Holy WOW! The hot money was on Remco Evenepoel (Quick-Step Alpha Vinyl) to win stage 10 of the Vuelta a Espana, and that’s exactly what happened. The bare facts speak for themselves. Clad in a red skinsuit Remco rocketed around the 30.9km flat course at an average speed of 55.658kph. Putting 48 seconds into Jumbo-Visma’s Primoz Roglic – the man who had never lost a time trial on Spanish soil, and beating his teammate (and long time stage leader) Remi Cavagna by a minute. He now leads the Vuelta by two minutes and forty one seconds from Roglic with Movistar’s Enric Mas in third
Let the records show that Stage 18 of the Giro d’Italia was taken in fine style by Alberto Bettiol of EF Education-Nippo. The Italian on the US team made it into the 23-man break on the longest stage of the race, attacked with panache over the four climbs in the finale, and soloed over the line in pure, unadulterated joy to take his first victory on home soil. Rather fittingly, considering the race organisers might have laughingly labelled this is a sprint stage, Simone Consonni (Cofidis) revved it up to take second place from Team DSM’s indefatigable Nicolas Roche. The peloton were led over the line, and indeed for most of the 180km after the break went away, by Filippo Ganna (INEOS) some 23 minutes later. There is no change in podium positions with Egan Bernal (INEOS) still in pink and still facing the mountains in the next two stages.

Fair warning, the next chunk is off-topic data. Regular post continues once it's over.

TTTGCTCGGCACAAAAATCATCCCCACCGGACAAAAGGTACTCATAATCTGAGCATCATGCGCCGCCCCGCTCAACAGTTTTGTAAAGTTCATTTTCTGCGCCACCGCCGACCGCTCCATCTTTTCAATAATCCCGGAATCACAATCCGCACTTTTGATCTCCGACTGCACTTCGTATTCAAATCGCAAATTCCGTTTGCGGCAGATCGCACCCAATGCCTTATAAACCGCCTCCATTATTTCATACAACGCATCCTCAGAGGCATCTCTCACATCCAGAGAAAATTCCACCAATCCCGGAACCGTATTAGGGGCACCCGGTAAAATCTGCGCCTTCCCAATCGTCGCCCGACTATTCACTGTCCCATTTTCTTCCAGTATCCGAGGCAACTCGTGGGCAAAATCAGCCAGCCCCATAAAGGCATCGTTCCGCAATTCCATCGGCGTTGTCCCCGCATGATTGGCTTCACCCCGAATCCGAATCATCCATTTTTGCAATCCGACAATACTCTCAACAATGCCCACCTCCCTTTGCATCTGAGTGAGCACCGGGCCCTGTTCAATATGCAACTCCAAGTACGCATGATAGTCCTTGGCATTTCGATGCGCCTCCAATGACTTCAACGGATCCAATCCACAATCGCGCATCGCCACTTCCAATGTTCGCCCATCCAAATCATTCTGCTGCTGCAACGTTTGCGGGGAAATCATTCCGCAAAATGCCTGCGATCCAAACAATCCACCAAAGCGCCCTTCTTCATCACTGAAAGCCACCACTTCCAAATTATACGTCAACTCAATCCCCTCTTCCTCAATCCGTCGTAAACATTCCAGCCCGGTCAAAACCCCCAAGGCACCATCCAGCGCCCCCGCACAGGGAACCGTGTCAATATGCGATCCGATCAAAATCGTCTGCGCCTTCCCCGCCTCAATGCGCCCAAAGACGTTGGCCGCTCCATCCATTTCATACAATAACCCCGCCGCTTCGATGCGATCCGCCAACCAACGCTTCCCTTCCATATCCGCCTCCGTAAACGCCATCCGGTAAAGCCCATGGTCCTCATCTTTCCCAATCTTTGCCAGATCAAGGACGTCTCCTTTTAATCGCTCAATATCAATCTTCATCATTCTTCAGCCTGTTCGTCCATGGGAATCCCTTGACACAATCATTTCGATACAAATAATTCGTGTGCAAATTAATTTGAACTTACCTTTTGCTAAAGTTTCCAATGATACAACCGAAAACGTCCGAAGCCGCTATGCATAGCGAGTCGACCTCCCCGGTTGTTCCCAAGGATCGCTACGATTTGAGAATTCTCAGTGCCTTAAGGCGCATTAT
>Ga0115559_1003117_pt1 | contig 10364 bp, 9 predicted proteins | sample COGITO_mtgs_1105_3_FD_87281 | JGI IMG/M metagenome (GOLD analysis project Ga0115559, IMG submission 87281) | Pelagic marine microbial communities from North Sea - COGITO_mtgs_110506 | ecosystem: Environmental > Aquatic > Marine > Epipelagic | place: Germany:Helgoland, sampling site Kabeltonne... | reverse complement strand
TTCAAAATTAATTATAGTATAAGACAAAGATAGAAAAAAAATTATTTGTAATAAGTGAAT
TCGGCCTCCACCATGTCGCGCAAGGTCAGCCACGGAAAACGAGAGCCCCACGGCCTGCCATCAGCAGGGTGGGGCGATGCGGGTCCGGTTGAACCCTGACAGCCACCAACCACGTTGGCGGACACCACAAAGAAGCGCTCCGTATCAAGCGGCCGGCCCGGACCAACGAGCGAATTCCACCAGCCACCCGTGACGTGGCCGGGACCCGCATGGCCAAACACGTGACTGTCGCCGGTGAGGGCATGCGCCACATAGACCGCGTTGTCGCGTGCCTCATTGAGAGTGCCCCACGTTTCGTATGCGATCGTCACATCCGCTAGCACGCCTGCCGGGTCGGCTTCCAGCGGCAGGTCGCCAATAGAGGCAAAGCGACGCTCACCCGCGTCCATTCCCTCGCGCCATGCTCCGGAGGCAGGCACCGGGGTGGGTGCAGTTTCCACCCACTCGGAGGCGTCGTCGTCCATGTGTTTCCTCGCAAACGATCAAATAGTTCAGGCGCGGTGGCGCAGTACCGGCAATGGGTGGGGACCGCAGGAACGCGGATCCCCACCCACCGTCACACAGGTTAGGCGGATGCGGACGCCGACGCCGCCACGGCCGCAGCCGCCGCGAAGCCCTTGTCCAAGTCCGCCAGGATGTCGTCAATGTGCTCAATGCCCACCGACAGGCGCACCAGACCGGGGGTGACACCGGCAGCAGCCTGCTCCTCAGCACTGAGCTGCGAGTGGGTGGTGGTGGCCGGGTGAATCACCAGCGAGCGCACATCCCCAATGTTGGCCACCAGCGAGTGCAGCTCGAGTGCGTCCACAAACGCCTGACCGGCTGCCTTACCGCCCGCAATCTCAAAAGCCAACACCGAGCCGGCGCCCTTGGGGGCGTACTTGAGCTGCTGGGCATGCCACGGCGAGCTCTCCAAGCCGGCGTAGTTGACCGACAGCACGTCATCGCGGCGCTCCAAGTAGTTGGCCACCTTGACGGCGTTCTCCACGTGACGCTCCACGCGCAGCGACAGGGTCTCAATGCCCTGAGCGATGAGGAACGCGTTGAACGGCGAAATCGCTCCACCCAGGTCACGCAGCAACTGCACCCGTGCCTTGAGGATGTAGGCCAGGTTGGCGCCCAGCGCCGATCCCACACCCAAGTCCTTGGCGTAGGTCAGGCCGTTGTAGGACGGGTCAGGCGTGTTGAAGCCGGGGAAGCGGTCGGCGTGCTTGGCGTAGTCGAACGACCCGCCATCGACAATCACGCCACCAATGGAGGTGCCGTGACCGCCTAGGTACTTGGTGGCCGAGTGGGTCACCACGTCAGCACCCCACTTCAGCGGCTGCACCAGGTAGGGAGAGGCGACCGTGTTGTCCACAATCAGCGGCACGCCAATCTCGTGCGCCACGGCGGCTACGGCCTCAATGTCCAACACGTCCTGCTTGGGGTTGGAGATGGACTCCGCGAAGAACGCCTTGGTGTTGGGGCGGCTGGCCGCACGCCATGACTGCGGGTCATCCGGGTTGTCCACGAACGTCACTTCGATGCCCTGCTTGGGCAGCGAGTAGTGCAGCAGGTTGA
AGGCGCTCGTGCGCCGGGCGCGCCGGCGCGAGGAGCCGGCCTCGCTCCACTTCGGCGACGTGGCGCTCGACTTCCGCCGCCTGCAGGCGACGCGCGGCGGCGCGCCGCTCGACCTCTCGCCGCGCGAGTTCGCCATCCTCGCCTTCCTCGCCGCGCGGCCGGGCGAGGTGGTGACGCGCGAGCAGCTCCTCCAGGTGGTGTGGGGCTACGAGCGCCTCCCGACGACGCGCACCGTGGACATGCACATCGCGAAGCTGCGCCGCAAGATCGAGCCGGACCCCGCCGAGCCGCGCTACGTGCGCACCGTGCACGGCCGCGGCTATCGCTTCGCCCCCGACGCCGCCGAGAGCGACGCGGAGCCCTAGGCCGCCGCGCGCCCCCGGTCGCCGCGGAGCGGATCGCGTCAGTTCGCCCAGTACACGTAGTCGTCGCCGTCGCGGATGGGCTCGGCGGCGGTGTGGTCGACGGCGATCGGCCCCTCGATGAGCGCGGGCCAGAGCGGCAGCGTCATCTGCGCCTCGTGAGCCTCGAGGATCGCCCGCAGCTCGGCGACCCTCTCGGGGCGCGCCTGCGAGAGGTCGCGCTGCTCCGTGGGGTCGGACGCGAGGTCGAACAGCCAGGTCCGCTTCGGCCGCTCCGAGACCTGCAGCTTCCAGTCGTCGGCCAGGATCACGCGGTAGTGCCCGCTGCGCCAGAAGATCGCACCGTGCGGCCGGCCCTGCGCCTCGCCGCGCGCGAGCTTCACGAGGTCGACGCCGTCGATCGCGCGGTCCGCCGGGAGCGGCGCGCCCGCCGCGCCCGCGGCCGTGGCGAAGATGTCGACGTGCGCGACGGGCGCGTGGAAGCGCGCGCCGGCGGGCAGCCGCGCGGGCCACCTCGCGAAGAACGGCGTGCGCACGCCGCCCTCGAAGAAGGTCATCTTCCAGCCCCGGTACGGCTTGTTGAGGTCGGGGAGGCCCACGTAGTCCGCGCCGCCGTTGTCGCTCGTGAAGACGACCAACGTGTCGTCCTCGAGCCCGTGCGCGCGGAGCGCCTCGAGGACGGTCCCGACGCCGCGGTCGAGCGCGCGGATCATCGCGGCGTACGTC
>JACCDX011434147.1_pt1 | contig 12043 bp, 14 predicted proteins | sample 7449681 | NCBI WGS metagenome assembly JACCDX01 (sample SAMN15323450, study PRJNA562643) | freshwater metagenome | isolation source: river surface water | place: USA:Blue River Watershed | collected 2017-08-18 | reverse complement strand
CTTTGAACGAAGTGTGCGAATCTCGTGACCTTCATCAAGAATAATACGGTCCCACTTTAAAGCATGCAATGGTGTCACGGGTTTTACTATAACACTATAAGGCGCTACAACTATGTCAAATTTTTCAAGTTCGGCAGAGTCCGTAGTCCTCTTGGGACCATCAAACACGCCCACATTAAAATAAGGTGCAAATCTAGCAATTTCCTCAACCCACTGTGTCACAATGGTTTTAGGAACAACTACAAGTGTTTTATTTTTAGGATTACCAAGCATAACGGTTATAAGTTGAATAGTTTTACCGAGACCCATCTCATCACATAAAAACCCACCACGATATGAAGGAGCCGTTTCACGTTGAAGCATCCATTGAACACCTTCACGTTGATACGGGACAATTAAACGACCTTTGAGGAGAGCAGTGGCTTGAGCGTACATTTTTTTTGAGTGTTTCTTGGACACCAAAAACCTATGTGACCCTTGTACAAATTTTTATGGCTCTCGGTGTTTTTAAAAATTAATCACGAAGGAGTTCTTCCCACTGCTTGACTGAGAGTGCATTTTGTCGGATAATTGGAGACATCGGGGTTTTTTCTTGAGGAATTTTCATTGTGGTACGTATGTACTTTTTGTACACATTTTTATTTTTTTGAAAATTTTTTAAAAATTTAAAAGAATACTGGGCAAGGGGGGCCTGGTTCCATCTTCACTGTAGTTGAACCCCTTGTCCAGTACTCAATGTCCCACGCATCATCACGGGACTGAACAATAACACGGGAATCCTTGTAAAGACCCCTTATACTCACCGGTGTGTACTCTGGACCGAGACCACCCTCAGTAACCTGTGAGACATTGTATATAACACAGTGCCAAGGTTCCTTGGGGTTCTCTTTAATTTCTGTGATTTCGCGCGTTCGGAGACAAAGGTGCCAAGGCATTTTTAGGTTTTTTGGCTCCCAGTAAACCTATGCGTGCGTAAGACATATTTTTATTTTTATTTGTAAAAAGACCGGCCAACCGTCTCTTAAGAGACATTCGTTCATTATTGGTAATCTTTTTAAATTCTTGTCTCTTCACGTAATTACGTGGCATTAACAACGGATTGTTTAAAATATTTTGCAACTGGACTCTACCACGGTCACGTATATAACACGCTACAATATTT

Kick-starting the final weekend of racing, stage 19 of La Vuelta looked on paper to be a rare opportunity for sprinters to have a chance for success. With just one categorised climb and a profile that was largely flat — by Vuelta standards, at least — one could have reasonably expected that viewers would see another remarkable battle between the likes of Bora-hansgrohe and Deceuninck-QuickStep. Whilst the stage results show a battle between these two, the stage was not the cookie-cutter style that I had planned for. Welcome to La Vuelta!